[ExI] GPT-4 on its inability to solve the symbol grounding problem

Adrian Tymes atymes at gmail.com
Sat Apr 8 18:14:06 UTC 2023

On Sat, Apr 8, 2023 at 10:51 AM Brent Allsop via extropy-chat <
extropy-chat at lists.extropy.org> wrote:

> I keep showing this image, attempting to communicate something:
> [image: 3_functionally_equal_machines_tiny.png]
> Sure, our elementary school teacher told us the one on the left is red,
> the one in the middle is green, and the one on the right is just the word
> 'Red'.
> But it is evident from all these conversations, that nobody here
> understands the deeper meaning I'm attempting to communicate.
> Some people seem to be getting close, which is nice, but they may not yet
> be fully there.
> If everyone fully understood this, all these conversations would be
> radically different.
> Even if you disagree with me, can anyone describe the deeper meaning I'm
> attempting to communicate with this image?
> What does this image say about qualities, different ways of representing
> information, and different ways of doing computation?
> How about this, I'll give $100 worth of Ether, or just USD, to anyone who
> can fully describe the meaning attempting to be portrayed with this image.

I'll give it a shot.


The physical mechanism by which different entities encode the experience of
seeing a red thing (such as a red apple) can differ even though they mean
the same thing.  For instance, the exact chemical composition and energy
state in one human that encodes "red" might, in some other human, encode
"green".  Meanwhile, a synthetic intelligence might not use neurons with
their electrical balances at all, but instead encode its experience in
something far more analogous to a written word.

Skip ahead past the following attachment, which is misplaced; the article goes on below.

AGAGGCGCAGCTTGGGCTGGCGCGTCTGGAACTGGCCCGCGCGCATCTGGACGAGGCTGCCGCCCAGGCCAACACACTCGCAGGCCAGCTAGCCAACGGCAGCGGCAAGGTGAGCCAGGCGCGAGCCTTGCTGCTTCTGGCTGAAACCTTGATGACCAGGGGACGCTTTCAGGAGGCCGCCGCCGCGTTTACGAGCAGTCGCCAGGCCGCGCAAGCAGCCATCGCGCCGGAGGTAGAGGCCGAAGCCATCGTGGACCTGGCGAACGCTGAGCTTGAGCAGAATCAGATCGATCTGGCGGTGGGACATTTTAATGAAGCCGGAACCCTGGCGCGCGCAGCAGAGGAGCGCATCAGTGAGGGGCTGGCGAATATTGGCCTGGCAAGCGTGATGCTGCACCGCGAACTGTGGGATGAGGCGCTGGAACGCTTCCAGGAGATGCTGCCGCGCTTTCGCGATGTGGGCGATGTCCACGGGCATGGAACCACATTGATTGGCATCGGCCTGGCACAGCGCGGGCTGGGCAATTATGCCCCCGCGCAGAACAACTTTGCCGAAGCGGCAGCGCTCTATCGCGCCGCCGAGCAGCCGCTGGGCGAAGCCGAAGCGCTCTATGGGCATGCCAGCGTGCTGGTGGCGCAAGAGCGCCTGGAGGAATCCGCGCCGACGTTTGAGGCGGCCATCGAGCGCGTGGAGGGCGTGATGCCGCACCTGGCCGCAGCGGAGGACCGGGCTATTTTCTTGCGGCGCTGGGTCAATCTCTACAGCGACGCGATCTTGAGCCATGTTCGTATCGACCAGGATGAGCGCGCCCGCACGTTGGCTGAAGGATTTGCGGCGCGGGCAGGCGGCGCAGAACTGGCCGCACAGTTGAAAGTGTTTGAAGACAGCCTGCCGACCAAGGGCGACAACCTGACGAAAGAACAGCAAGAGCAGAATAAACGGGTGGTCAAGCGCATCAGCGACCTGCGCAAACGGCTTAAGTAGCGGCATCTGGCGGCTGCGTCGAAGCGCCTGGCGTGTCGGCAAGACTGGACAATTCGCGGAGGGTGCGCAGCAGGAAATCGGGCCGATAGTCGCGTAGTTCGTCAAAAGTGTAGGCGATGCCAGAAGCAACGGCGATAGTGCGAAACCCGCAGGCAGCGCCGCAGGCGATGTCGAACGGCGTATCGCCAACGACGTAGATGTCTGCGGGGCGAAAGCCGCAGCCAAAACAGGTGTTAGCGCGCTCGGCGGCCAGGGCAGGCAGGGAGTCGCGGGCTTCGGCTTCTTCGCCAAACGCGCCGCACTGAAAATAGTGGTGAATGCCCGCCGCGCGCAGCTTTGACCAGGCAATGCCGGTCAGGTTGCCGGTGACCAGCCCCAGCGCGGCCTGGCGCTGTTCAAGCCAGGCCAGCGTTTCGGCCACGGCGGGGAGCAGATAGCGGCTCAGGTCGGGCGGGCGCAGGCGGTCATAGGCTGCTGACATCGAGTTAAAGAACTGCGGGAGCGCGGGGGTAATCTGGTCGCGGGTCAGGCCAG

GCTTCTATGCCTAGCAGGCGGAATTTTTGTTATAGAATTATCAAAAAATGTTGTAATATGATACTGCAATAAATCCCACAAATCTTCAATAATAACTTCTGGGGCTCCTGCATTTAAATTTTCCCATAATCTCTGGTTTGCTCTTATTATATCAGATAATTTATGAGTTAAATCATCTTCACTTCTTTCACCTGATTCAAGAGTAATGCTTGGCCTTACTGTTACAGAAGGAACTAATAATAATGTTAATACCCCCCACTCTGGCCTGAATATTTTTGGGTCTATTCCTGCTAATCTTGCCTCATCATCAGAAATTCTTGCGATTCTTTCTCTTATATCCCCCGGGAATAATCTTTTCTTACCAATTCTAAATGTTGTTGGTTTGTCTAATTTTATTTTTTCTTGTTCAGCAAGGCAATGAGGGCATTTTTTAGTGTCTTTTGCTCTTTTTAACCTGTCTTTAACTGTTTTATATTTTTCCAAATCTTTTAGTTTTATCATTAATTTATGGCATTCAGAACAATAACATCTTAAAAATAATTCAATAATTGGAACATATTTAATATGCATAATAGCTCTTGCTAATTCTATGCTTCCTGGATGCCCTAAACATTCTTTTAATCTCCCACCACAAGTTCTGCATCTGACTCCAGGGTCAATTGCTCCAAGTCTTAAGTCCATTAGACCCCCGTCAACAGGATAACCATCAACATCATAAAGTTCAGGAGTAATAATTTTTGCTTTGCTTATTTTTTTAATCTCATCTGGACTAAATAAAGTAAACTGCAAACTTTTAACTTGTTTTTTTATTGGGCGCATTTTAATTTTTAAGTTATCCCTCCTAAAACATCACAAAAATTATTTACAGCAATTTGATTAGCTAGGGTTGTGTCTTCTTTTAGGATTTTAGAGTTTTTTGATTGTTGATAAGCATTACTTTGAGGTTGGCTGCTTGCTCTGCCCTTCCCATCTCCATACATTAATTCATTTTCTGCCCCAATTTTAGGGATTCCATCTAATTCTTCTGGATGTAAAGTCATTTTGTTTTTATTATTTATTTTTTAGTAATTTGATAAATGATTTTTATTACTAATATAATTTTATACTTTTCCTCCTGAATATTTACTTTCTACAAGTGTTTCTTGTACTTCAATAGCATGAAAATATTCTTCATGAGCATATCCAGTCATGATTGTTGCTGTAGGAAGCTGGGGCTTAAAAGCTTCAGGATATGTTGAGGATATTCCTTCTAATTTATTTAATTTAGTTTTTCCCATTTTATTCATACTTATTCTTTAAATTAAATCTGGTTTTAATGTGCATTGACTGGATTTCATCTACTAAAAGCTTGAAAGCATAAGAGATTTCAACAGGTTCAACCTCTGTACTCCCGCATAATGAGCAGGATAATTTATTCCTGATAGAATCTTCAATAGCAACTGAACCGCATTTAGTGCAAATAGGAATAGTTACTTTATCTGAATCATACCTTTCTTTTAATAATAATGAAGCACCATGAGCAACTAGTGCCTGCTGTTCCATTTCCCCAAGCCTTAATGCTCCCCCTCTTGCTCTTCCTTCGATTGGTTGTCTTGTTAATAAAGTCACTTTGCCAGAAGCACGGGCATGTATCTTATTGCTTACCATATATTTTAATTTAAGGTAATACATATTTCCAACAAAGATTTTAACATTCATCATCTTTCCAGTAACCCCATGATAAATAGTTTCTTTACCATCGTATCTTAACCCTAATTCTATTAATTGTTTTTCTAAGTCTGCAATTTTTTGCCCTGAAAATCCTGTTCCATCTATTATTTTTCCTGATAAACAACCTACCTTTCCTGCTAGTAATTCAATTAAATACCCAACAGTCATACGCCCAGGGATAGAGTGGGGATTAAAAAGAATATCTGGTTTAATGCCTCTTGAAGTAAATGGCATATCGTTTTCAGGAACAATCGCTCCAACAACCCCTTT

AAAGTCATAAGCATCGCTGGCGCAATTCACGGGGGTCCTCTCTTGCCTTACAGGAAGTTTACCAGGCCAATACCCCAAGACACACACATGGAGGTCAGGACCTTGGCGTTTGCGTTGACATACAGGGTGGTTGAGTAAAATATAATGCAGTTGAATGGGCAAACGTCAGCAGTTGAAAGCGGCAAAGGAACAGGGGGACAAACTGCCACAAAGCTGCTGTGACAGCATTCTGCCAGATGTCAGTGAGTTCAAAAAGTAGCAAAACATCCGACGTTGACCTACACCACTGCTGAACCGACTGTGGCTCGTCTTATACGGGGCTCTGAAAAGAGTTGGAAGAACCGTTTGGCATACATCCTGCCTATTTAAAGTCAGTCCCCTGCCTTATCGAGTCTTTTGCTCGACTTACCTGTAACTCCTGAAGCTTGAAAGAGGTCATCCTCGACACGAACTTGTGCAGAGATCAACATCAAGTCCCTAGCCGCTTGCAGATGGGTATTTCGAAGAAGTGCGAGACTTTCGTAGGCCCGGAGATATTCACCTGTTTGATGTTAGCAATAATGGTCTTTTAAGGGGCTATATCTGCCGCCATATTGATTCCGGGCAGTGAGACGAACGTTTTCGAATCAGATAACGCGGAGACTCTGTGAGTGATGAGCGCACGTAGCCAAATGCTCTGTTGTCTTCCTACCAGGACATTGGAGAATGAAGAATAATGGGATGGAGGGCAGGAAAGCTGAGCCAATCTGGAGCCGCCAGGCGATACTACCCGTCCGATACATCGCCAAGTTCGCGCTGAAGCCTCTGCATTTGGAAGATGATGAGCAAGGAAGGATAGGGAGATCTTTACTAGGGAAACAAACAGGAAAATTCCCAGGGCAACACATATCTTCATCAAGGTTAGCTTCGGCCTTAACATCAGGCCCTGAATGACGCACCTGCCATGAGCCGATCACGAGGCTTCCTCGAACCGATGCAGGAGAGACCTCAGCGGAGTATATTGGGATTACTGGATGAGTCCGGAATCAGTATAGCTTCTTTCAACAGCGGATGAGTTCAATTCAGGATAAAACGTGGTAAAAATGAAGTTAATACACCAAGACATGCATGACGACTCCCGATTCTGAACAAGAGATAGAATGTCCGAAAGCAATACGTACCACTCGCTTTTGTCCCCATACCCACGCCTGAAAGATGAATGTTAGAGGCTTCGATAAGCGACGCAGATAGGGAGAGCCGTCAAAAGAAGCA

Thus, the image is an illustration of substrate independence: the same
meaning can be encoded in multiple different ways.

The impact is not limited to mere physicality.  The experience can differ:
for instance, the emotional cues one person links to red, another person
might link to green - and the robot might have no such emotional cues
linked.  (A more visceral example of this might be: a NSFW image that
arouses one person, reminds another person of past trauma and thus disturbs
or frightens them, while a third person might not understand the reference
and thus be confused why the other two have any significant reaction to it
unless and until it is explained.)  But these are all experiences of seeing
the same object.

(An aspect I don't think you mean: ...even if the apple has actually been
painted dark grey but all three observers mistakenly think it has color,
perhaps because they are seeing it in a low-light situation where their
color vision would not engage.)


That said, I suspect that to "fully describe" it to your satisfaction may
rely on meanings that only you see in the image, which are only in your
associations to the image and not inherent in the image.
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